Should a significant fall in the oil price occur, this would dampen activity in the Norwegian economy, in contrast to an expected boost in oil importing countries. Reduced income in the petroleum sector will reduce fixed investment, and consumer confidence may be negatively affected.
The long-term objective of monetary policy is to provide the Norwegian economy with a nominal anchor - domestic price stability - and thereby the basis for a stable krone. Nominal stability is the best contribution monetary policy can make to economic growth and prosperity. A nominal anchor is also a necessary precondition for stable financial markets and property markets.
By linking movements in the krone to the euro, we have chosen to follow the same standard for nominal stability in the economy as set by the euro area countries.
Our experience is that changes in the Norwegian interest rate level only have a predictable effect on the krone exchange rate when the change in interest rates also contributes to stabilising inflation. However, the relationship between interest rates and price and cost developments is uncertain. The setting of interest rates thus requires the use of professional judgement and discretion. The basis for exercising discretion is subject to limitations, however. Should any doubt arise as to whether the interest rate is oriented towards nominal stability, this would trigger substantial capital movements.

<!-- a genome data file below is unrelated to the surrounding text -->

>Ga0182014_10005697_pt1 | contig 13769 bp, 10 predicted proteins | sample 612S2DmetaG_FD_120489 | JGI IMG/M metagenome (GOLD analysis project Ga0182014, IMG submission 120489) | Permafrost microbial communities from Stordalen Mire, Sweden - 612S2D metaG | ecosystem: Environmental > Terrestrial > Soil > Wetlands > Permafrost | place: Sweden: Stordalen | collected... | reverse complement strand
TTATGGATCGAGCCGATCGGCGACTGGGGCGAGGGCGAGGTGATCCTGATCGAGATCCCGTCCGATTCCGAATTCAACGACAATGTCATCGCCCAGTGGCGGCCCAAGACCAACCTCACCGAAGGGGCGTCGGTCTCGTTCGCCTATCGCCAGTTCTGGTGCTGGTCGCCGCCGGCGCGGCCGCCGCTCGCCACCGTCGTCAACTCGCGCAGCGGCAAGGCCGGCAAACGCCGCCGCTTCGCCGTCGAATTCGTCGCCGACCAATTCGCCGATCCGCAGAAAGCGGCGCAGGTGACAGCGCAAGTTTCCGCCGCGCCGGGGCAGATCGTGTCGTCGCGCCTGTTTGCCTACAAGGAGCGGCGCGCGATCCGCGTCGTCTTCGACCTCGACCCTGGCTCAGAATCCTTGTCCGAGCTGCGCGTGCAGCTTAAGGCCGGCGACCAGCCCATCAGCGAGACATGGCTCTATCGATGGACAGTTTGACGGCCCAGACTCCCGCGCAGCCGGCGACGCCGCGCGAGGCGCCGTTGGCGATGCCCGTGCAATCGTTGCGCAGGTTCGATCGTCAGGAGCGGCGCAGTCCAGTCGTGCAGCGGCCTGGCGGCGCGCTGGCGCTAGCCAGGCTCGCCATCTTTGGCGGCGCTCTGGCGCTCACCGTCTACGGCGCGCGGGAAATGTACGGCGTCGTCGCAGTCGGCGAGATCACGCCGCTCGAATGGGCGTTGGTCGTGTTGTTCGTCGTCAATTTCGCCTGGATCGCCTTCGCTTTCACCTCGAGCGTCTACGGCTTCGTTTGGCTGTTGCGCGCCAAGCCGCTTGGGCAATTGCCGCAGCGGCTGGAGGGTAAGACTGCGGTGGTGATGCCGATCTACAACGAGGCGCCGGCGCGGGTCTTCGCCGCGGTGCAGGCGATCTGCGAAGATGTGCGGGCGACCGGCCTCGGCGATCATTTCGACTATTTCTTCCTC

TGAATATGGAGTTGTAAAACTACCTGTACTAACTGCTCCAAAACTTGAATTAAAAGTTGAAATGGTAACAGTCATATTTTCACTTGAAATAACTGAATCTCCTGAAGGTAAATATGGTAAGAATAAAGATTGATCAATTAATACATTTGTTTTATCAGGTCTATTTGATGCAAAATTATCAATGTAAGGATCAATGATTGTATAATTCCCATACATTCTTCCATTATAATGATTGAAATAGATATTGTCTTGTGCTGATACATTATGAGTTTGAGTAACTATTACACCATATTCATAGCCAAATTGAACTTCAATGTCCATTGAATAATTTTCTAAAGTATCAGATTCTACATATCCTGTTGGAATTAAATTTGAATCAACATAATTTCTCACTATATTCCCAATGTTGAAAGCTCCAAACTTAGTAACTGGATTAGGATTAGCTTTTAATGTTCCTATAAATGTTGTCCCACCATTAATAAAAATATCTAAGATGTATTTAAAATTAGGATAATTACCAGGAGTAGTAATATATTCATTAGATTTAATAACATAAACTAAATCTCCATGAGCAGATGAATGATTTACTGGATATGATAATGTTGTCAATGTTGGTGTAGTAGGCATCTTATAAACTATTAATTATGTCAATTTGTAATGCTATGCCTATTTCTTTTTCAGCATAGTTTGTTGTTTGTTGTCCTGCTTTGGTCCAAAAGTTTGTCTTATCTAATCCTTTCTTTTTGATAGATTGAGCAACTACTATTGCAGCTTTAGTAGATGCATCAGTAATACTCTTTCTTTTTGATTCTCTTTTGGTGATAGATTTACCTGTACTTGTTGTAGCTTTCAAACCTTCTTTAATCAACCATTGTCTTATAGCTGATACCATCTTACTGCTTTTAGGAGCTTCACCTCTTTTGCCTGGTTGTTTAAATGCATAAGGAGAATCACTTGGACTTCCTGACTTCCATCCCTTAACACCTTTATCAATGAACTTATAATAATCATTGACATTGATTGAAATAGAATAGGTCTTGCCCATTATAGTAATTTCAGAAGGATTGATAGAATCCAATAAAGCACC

Since 1997, inflation has been higher in Norway than in the euro area. The difference partly reflects a period of strong growth in Norway, while the level of activity in Europe has been low. The higher level of inflation in Norway cannot be sustained, however, as this would undermine the basis for stability in the krone exchange rate and confidence in monetary policy. As I mentioned earlier, in our projection price inflation approaches 2 per cent from the end of 2002 if interest rates remain unchanged at the current level.